The UK and other wealthy nations should sharply increase the number of Syrian refugees they take in, Oxfam has said.
The charity wants 10% of the 4.8 million Syrians displaced by civil war to be resettled by the end of the year.
Ahead of UN talks in Geneva on the crisis, it highlighted figures showing only 1.4% had been helped so far.
Oxfam said UK plans to resettle 20,000 Syrians by 2020 were “not good enough”, but Britain says it is also focused on providing aid to people in the region.
The UK’s pledge of £2.3bn to help people affected by the humanitarian crisis caused by the civil war in Syria makes it the second largest bilateral donor in the world after the US.
Oxfam says while Britain has been generous in providing financial aid for those displaced by Syria’s civil war, it “can and should do more”.
It argues that countries with strong economies and developed infrastructures need to shoulder a greater responsibility towards refugees than nations such as Lebanon and Jordan, where thousands of Syrians are now based.
The Geneva conference should, the UK-based charity added, result in “urgent solutions, offering people safe and legal routes to a welcome” in other countries.
Oxfam examined the pledges of 28 nations that are members of the Organisation for Economic Co-operation and Development (OECD) and signatories to the 1951 Convention on Refugees.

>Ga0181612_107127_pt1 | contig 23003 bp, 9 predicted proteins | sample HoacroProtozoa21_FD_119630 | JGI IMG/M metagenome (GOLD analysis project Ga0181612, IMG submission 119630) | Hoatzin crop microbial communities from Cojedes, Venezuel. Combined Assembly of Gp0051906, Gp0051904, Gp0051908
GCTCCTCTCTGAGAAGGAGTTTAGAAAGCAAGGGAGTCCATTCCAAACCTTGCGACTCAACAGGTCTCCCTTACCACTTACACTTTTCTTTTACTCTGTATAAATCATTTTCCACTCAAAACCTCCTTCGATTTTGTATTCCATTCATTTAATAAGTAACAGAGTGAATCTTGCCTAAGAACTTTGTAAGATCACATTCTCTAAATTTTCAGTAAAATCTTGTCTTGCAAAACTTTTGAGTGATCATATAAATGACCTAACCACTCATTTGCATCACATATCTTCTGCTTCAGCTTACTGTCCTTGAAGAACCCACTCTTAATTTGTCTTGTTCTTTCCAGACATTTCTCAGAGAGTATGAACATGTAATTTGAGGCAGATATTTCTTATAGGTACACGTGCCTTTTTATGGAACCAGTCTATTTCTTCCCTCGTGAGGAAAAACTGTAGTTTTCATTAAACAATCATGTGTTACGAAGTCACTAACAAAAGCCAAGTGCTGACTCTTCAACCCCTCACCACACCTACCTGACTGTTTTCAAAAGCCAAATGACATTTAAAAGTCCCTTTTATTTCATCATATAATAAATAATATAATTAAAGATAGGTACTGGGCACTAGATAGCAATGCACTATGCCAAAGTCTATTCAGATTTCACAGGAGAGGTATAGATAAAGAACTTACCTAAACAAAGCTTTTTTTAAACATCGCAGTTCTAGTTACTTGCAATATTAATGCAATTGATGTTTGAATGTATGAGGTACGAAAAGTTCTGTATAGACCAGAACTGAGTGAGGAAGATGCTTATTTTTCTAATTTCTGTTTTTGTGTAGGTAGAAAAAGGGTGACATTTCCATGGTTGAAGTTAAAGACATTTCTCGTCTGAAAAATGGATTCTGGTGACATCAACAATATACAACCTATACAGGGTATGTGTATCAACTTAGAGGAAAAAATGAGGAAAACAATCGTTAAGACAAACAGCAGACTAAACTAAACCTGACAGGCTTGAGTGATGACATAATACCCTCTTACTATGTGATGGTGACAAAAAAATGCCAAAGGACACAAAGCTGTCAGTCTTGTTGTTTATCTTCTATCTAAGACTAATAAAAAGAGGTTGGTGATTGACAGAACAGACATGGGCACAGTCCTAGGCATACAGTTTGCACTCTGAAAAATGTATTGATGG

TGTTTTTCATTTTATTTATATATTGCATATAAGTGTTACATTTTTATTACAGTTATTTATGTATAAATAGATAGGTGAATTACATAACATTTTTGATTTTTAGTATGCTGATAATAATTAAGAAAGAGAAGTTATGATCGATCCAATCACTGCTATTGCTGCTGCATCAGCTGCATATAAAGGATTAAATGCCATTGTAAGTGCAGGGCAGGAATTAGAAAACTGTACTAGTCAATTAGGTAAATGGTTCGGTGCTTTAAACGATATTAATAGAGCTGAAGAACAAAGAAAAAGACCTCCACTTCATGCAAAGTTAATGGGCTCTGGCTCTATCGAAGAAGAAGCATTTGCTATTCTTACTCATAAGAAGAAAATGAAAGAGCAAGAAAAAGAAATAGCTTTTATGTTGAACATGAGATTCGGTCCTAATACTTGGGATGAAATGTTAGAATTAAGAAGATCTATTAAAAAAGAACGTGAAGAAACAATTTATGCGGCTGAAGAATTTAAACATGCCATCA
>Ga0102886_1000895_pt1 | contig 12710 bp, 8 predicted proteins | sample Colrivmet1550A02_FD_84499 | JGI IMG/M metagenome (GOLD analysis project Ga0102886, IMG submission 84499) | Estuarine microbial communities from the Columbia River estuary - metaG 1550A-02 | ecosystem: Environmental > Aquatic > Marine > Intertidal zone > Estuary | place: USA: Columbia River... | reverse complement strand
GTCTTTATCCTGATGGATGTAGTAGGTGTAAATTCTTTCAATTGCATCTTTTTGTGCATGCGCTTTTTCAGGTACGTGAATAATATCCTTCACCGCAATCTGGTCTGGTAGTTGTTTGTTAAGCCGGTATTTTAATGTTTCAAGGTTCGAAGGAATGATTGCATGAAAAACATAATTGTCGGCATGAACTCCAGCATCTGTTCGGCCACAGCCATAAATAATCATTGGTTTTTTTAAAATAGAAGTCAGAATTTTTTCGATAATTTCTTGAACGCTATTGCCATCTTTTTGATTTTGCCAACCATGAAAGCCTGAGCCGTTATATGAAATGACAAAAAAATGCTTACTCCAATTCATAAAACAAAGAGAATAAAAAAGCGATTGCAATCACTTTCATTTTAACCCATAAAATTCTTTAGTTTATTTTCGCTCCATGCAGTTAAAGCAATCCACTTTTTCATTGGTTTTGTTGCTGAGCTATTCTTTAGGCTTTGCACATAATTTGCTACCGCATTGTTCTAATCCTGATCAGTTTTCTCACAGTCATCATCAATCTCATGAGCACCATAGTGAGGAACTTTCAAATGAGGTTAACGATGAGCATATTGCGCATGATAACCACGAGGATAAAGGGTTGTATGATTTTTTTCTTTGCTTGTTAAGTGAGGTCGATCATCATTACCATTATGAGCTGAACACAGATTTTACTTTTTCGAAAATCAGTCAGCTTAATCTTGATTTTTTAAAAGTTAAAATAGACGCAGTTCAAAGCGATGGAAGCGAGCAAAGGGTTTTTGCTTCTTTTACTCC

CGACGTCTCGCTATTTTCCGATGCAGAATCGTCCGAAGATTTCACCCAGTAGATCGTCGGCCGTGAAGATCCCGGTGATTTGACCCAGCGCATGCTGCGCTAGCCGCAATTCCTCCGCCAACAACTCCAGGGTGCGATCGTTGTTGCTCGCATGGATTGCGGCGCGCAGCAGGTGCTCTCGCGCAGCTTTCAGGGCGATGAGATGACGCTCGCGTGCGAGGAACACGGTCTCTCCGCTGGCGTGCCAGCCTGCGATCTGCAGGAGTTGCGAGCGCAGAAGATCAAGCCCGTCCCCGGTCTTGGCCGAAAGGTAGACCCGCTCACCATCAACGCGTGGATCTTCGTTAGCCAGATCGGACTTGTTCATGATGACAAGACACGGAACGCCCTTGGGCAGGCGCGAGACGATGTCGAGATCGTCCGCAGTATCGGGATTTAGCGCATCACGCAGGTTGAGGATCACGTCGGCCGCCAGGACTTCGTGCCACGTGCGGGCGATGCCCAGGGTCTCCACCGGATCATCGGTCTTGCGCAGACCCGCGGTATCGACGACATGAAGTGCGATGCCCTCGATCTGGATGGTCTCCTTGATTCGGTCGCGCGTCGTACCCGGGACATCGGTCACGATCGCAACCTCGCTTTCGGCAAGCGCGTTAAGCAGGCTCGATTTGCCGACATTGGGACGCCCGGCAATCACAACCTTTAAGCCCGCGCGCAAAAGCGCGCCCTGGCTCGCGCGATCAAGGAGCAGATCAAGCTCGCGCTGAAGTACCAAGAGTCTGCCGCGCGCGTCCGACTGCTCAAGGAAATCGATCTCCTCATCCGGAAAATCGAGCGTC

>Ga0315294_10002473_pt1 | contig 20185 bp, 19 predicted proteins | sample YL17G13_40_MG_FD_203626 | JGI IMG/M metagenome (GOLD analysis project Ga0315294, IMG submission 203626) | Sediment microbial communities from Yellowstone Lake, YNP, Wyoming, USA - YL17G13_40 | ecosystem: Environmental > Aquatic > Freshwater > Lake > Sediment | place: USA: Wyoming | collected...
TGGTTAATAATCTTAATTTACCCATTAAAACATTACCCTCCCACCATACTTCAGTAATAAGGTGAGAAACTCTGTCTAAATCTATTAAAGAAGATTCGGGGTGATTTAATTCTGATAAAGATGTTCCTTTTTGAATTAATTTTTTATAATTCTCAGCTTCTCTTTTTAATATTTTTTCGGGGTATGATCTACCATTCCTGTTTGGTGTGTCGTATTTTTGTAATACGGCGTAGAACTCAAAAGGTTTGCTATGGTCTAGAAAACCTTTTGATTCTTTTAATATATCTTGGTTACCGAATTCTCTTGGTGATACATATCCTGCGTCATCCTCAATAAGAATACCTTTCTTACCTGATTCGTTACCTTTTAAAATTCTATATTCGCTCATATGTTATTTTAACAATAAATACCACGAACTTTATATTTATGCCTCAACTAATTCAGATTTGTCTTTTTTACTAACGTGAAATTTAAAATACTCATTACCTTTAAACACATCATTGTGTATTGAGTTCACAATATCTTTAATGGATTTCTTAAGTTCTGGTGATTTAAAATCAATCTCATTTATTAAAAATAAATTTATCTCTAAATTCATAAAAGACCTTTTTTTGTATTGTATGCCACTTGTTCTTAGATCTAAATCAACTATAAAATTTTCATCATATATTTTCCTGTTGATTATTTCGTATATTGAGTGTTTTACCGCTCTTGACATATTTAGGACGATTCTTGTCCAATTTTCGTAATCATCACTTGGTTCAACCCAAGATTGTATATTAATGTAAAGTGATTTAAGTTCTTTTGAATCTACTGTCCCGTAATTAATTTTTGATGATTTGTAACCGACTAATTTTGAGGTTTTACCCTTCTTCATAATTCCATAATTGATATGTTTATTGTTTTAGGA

It says they have promised to take in almost 130,000 of Syrian refugees, although only 67,000 have actually arrived.
The 10% of Syrian refugees Oxfam wants the rich nations to take in by the end of the 2016 represents the proportion the UN says are very vulnerable and in need of resettlement.
According to Oxfam’s analysis, only Canada, Germany, Norway have made resettlement pledges exceeding their “fair share”, a measure based on the size of their economies.
It says five other nations – Australia, Finland, Iceland, Sweden, New Zealand – have pledged more than half of their fare share. In contrast, the UK is set to take 22% of its fair share, the US just 7%, and France only 4%.
Mark Goldring, chief executive of Oxfam GB said: “It’s shocking that while people continue to flee Syria most countries have failed to provide a safe home for the most vulnerable.”
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